Oxford County putting $750,000 in airport costs behind it

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PARIS — Legal fees associated with bringing a resolution to the county’s lease with an aviation company cost taxpayers more than three-quarters of a million dollars, according to county officials.

Regarding an approximation of the legal costs involved in a litigation over its lease deal for several years with Oxford Aviation, former tenant in one of the hangar buildings at the county-owned airport, county administrator Scott Cole said, “The goods news is that it’s over.

“We’ve stabilized the fiscal bleeding at the airport,” he said.

The county has been cleaning up the building on its own dime since it evicted Oxford Aviation from its headquarters in April. By October, most of the waste had been removed to the tune of $27,737. Commissioners approved $62,500 for repairs and maintenance for the next fiscal year. 

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The doors of Oxford Aviation, an airplane refurbishing business once located at the Oxford County Regional Airport on Number Six Road in Oxford, were closed after 25 years of leasing the building from the county this past spring.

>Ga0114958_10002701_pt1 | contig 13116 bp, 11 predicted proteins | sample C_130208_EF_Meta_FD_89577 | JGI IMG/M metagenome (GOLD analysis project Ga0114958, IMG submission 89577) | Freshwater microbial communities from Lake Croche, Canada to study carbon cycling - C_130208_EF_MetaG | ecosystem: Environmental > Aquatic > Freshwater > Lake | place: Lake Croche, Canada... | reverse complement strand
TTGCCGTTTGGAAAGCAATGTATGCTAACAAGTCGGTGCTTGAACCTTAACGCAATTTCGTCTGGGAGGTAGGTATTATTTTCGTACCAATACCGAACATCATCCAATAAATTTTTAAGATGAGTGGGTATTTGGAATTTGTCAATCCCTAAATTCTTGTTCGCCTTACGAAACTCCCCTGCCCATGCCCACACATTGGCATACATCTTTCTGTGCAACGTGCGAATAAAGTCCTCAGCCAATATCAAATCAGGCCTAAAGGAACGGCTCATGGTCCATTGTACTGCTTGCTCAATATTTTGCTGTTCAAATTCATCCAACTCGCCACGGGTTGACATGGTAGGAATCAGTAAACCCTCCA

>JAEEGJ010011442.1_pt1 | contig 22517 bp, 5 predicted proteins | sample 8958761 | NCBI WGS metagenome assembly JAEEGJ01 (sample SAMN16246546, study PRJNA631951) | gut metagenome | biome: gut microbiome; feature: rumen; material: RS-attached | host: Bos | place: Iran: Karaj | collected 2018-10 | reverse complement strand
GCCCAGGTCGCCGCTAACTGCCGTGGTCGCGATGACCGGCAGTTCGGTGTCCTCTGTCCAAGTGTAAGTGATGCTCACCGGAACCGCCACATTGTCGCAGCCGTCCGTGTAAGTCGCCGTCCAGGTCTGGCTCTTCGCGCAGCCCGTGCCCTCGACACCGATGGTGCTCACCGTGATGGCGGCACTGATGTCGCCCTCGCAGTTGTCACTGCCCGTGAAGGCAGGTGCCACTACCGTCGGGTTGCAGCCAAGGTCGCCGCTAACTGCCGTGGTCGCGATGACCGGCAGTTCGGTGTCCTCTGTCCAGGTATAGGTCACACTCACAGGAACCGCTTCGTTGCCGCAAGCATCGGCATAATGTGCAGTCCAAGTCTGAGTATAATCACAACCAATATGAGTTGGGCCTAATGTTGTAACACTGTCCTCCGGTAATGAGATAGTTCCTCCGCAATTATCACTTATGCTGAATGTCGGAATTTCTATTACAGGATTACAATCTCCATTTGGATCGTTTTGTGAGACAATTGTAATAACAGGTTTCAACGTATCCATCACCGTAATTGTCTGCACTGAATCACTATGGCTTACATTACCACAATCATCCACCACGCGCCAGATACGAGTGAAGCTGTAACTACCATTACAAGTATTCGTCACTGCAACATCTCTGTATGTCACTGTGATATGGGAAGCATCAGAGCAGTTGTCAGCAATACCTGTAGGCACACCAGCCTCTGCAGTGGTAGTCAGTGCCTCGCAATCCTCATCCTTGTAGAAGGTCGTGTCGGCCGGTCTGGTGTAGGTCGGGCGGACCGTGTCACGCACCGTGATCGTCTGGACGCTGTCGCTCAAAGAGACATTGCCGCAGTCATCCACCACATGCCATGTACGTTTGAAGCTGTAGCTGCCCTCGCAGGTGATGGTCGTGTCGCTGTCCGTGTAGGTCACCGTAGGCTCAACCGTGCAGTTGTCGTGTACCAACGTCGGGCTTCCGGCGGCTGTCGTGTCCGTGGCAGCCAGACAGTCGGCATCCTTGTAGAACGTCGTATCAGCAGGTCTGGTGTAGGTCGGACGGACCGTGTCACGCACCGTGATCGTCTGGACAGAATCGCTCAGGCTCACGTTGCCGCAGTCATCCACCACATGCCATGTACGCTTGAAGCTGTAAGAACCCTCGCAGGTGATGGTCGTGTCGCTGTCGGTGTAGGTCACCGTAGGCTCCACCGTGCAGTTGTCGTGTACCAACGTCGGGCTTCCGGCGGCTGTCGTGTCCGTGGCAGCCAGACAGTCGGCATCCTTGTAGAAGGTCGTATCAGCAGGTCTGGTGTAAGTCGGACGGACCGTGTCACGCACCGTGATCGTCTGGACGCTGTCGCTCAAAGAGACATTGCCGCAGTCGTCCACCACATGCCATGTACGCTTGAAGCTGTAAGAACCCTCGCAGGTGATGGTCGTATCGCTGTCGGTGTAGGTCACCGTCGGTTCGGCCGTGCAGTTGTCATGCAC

Cole said prospective customers have approached the county about leasing the building, though it must receive a clean bill of health from the Maine Department of Environmental Protection. The entire 40,000-square-foot facility may need to have every surface wiped down, Cole said. 

Re-evaluating the airport’s status remains a high priority as the county hopes a similar company will take up residency.  

“As far as the airport itself, we’re talking about our master plan with the Federal Aviation Administration, with the focus of seeing what’s best for the area,” he said. 

The airport has remained open to inbound pilots in the eight months since the county repossessed the building. Fuel pumps are expected to be functioning by January after being turned off for maintenance. Commissioners have approved $11,000 for the county to purchase fuel. 

“Pilots have been asking,” Cole said. “They’ve been patient.”

He put the costs of repairing a leaking roof, burst pipes and routine maintenance on the hangar doors between $300,000 and 500,000. The county hopes a tenant can be convinced to shoulder some — if not all — of those costs. 

Another issue will be segregating its electricity accounts to reduce utility costs, as the building lights are billed at the same rate as the runway lights. 

ccrosby@sunjournal.com 

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